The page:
Inspired by Beloved City Rail-Trail, Kansas Keeps on Rolling

Posted 05/16/13 by Kelly Pack in America's Trails, Success Stories

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Another Midwestern metropolis doing great things to improve its bike- and walkability - Kansas City.

Rails-to-Trails Conservancy was contacted recently by the office of newly-elected Mayor Mark Holland, who, just a few short weeks into the job has expressed an interest in continuing the development of KC's burgeoning trail system.

At the heart of that system is the Riverfront Heritage Trail, a 10-mile paved rail-trail and bike and pedestrian pathway that begins at the riverfront and winds through Kansas City on both sides of the border. Its utility has so impressed community leaders in KC that there is energy to expand the Riverfront Heritage Trail, and its value to the community has inspired the completion of a number of other trail projects in the state, some of which are set to open in the coming months.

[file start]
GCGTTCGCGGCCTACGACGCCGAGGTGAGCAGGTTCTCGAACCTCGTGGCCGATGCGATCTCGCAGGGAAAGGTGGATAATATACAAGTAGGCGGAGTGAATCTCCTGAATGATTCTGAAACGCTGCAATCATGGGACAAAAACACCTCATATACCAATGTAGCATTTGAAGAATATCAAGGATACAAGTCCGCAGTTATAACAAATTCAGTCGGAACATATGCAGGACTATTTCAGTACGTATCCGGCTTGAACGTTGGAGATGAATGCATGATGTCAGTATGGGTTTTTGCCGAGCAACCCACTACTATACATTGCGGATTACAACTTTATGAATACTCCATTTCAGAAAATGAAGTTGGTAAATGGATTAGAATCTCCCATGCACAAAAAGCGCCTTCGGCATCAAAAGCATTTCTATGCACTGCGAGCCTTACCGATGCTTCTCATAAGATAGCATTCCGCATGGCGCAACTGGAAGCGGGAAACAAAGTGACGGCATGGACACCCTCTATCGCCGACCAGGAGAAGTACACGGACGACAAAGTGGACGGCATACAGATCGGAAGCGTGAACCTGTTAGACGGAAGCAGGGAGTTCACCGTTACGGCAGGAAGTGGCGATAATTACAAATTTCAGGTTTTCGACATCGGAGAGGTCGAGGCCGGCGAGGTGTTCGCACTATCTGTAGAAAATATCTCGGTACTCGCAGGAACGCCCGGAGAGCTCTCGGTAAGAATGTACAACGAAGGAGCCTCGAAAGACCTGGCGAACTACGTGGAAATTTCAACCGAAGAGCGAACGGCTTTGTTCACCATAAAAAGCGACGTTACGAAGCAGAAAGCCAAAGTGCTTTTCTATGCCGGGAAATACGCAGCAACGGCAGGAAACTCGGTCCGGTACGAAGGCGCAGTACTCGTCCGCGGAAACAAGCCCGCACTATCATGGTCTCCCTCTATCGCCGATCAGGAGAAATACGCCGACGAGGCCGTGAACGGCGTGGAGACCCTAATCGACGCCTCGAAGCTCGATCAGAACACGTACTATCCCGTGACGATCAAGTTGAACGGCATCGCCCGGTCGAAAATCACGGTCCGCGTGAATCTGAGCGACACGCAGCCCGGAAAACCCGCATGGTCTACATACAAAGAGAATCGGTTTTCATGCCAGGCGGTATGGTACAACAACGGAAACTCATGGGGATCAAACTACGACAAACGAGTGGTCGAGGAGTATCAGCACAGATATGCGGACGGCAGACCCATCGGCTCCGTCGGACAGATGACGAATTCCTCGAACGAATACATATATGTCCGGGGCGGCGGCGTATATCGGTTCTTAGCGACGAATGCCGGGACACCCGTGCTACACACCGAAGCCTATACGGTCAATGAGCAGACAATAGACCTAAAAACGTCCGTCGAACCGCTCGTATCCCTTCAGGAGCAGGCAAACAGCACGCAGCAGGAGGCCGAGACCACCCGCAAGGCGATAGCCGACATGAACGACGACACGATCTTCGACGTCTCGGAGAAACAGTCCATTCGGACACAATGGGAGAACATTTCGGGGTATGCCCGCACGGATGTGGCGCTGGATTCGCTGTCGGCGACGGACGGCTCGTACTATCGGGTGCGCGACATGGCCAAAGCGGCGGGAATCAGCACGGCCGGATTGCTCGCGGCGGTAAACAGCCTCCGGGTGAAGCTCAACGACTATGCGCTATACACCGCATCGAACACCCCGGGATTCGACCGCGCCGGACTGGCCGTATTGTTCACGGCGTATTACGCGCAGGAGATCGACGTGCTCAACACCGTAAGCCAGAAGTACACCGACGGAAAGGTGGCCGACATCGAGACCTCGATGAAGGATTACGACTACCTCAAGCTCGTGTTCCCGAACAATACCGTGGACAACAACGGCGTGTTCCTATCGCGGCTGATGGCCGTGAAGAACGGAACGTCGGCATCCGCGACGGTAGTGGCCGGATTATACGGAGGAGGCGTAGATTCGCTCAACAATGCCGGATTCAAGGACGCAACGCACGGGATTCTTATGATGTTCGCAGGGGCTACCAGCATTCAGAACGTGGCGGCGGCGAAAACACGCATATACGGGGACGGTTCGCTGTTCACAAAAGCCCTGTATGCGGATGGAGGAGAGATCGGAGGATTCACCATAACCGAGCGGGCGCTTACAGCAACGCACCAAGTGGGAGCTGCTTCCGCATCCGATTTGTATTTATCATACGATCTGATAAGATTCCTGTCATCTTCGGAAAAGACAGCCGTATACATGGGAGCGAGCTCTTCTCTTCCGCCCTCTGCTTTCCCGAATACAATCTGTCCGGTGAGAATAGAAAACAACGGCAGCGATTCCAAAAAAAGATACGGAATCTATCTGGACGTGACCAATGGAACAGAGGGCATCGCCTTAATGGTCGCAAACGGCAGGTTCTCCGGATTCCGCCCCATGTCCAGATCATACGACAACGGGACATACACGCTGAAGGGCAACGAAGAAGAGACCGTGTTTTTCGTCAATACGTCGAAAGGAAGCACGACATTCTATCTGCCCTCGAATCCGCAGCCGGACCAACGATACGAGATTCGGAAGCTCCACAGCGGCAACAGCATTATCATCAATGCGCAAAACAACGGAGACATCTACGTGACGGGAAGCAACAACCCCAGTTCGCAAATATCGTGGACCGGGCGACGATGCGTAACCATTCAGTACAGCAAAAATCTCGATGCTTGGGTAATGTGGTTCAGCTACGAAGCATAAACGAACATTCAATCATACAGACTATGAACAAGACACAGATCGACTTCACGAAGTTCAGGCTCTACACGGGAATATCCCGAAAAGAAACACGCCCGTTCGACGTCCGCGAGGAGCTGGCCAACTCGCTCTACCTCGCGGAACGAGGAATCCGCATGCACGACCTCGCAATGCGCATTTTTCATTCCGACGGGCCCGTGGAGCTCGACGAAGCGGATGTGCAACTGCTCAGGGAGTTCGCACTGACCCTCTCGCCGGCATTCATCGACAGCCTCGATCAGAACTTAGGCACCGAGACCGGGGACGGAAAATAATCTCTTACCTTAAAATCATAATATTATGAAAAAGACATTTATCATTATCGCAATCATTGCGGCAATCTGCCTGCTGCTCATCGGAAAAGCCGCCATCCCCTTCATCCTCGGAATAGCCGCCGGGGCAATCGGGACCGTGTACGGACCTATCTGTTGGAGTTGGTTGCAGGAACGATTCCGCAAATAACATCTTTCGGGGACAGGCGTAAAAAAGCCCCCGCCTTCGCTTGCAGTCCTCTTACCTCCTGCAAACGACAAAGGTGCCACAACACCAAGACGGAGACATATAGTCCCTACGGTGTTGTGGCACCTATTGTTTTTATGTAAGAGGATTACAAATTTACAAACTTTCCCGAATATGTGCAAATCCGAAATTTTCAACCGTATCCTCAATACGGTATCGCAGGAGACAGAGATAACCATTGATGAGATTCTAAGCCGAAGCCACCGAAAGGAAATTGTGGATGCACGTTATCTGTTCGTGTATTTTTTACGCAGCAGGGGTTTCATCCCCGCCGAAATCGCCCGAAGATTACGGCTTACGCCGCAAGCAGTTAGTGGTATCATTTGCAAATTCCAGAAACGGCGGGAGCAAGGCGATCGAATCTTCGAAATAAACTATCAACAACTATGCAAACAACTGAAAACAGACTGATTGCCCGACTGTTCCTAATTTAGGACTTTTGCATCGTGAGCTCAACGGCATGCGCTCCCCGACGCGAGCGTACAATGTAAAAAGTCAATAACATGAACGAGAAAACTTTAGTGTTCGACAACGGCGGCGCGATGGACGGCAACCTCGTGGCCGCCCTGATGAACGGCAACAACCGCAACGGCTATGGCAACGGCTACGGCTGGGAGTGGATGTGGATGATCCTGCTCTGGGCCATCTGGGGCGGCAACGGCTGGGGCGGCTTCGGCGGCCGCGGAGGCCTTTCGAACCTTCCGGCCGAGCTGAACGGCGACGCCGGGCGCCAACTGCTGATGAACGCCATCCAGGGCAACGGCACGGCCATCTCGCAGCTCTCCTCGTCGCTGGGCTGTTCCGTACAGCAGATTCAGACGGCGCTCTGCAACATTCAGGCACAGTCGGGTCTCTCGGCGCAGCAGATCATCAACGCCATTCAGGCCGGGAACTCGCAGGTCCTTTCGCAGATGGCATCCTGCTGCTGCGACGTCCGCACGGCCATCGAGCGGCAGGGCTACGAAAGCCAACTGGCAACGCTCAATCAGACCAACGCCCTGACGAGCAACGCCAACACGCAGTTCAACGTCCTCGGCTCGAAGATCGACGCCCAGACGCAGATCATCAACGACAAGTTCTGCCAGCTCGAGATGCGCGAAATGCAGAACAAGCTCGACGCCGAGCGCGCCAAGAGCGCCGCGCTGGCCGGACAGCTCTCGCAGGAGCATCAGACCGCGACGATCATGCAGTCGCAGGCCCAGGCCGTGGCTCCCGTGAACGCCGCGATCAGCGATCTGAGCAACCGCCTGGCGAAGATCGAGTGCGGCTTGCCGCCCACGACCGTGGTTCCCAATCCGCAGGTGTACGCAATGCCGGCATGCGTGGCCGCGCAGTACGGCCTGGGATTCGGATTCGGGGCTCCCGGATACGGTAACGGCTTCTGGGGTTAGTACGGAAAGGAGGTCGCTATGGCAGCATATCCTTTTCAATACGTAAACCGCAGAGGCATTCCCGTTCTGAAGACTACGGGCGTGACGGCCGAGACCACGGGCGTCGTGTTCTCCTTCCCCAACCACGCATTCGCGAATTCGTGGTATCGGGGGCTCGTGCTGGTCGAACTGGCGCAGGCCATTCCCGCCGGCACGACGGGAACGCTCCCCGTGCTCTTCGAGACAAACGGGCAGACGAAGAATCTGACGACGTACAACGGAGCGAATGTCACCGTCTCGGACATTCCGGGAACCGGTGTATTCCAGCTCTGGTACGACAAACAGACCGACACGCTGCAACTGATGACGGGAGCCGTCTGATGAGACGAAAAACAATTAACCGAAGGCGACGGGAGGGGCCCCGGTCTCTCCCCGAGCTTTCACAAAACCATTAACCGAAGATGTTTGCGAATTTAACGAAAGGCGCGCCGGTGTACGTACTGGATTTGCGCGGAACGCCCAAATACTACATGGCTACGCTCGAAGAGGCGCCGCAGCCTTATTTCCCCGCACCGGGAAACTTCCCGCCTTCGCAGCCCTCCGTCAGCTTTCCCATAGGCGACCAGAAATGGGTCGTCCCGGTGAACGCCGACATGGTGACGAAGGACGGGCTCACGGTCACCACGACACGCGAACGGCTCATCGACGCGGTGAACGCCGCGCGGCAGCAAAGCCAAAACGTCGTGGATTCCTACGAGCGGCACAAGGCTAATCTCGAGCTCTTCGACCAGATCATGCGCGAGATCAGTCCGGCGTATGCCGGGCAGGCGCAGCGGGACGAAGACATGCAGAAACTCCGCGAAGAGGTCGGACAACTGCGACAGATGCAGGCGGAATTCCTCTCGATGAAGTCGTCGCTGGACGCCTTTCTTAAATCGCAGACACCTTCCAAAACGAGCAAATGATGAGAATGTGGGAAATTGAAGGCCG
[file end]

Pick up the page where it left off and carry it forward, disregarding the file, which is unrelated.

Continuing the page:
The Meadowlark Trail has been in development since the 1990s, but it looks like it's finally set to open after nearly two decades of work. The corridor wasrailbanked in 1997 by Central Kansas Conservancy, which has been negotiating with local landowners on the trail's construction since that time.

The Meadowlark Trail will connect with the existing Valkommen Trail (right) in Lindsborg, which occupies another rail corridor which was preserved for trail development by the railbanking process. In the future, the Meadowlark Trail will connect with the planned Sunflower to Santa Fe Trail in McPherson, which when complete will run for more than 30 miles west to Marion.

As if this isn't enough, the Southwind Rail Trail is also set to open in June. The Southwind Rail Trail runs for about 6.5 miles between Iola and Humboldt, and is being worked on by the Sunflower Rail-Trails Conservancy, which railbanked the corridor in 2011. In Iola, the trail will connect directly to the existing 50-mile Prairie Spirit Rail-Trail.

Not only is it terrific to see Kansas' leaders supportive of investing in bike and pedestrian infrastructure which makes the region a more attractive place to live and do business, it is also great to witness the railbanking process in action - preserving America's disused rail corridors as assets for the American people.

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